A final criticism is that international intervention can be perceived as meddling. Article 2 of the 1974 UN Charter of Economic Rights and Duties of States dictates that a nation has sovereignty over natural resources in its territory. International attempts to manage the natural resources of particular states have therefore been viewed as intruding upon a state’s sovereignty, sometimes for the organisation’s own political or economic interests.
For example, in 1990, a United States oil company called Conoco wanted to expand drilling into the Yasuni National Park in Ecuador. However, this is part of the traditional lands of the Huaorani indigenous group who were strongly against Conoco’s plans. To resolve this dispute, a US-based NGO called the Natural Resources Defense Council (NRDC) negotiated with Conoco on “behalf” of the Huaorani. In doing so, the Huaorani were excluded from negotiations with the terms agreed with Conoco were opposed by the majority of the group.
This could represent the “backyard effect”, as the NGO took on a case involving a large US company. As well as this, there is a clear misdirection of international efforts that disregarded the knowledge and opinions of the Huaorani. In this instance, their sovereignty was taken away in the negotiation process, in contradiction to Article 2 mentioned above. Therefore the support provided was largely ineffective and unwanted. A large amount of potential criticisms from just one case study emphasises the contentious nature of international legal support surrounding natural resource management.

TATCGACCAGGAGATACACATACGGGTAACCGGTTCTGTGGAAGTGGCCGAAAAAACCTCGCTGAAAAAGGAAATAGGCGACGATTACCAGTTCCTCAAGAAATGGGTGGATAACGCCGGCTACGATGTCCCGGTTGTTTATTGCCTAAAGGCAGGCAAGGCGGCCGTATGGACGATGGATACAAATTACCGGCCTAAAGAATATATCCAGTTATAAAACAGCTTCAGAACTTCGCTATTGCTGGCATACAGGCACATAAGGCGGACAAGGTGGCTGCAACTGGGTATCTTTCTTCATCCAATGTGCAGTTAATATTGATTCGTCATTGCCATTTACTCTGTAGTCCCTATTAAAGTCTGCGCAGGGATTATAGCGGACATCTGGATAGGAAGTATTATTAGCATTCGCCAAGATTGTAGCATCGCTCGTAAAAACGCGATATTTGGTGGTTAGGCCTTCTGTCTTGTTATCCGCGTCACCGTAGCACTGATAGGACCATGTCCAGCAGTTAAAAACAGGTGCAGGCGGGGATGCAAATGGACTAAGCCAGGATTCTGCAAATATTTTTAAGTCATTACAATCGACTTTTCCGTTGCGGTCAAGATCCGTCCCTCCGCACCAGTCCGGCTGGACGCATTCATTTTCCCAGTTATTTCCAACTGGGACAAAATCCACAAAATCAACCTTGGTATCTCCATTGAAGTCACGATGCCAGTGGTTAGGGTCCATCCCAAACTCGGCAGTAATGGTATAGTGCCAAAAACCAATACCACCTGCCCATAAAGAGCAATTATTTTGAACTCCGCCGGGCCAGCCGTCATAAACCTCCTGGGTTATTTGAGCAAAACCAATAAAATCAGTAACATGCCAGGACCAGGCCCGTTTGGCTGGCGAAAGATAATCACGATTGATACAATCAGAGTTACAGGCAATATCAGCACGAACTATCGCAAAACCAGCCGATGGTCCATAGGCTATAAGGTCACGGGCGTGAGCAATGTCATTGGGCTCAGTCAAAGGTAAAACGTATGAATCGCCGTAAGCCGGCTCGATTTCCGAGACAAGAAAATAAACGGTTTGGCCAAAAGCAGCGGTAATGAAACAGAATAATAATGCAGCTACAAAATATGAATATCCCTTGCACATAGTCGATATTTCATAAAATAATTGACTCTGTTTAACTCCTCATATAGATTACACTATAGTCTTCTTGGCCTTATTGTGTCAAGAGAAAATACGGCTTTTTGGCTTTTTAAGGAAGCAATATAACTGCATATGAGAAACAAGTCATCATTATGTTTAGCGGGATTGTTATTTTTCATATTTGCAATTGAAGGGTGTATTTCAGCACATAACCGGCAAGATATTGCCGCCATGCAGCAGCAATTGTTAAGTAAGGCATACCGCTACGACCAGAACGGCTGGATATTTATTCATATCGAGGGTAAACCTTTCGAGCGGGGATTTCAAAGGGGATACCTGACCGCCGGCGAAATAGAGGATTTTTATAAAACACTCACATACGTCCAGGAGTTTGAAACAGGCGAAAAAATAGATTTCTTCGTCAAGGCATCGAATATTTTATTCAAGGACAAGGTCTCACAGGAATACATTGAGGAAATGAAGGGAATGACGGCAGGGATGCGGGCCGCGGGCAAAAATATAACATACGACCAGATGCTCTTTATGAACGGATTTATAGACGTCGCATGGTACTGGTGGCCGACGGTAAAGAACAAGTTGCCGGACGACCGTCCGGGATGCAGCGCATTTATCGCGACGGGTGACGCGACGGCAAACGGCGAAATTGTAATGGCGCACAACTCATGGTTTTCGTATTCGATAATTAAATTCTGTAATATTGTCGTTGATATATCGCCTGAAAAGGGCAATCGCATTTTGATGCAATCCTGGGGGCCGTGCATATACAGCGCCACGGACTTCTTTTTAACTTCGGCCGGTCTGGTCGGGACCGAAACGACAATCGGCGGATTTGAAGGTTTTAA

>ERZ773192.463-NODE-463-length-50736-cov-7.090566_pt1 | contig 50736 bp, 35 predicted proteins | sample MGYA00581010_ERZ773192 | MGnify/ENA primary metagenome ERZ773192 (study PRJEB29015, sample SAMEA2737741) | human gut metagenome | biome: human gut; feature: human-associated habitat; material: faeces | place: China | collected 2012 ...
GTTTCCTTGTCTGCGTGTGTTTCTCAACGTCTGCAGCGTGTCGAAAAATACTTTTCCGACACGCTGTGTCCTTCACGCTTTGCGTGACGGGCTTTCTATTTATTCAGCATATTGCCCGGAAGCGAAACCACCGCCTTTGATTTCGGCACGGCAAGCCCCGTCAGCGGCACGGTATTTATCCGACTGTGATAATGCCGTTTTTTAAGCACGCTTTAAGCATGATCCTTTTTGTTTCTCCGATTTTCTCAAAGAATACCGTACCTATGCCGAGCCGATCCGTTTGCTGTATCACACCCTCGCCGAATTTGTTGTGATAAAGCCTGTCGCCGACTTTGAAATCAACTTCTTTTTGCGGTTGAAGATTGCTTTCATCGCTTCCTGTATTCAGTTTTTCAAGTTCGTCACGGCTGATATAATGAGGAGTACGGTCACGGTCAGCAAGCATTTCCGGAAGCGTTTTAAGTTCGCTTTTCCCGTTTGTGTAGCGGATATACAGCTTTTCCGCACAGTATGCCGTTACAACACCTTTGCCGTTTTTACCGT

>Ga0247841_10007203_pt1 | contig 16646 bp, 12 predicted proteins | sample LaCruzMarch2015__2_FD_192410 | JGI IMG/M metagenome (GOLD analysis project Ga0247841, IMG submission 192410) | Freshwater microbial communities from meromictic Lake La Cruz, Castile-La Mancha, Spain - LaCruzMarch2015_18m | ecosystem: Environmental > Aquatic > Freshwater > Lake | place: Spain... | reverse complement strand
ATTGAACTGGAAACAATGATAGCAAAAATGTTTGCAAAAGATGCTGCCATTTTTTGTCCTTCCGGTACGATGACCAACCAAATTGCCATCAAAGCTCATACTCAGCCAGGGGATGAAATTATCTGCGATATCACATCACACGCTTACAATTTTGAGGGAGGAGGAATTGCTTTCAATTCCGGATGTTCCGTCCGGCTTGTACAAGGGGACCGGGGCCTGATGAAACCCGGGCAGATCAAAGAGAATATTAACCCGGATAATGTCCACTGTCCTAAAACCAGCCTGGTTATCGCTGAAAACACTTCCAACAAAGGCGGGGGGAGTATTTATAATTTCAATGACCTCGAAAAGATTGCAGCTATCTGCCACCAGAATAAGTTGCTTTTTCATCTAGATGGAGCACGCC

However, the management of natural resources is essential to the survival of the human race. Overconsumption threatens irreversible environmental degradation and depletion. While legal input by the international environmental community into managing states’ natural resources is clearly controversial, cases such as Afghanistan highlight its necessity to protect the world’s climate and consequently protect human security. Therefore, the creation of a systematic framework of international environmental legal support would be beneficial, both to eliminate accusations of erratic, corrupt involvement, and to create a more united and efficient system to manage natural resources.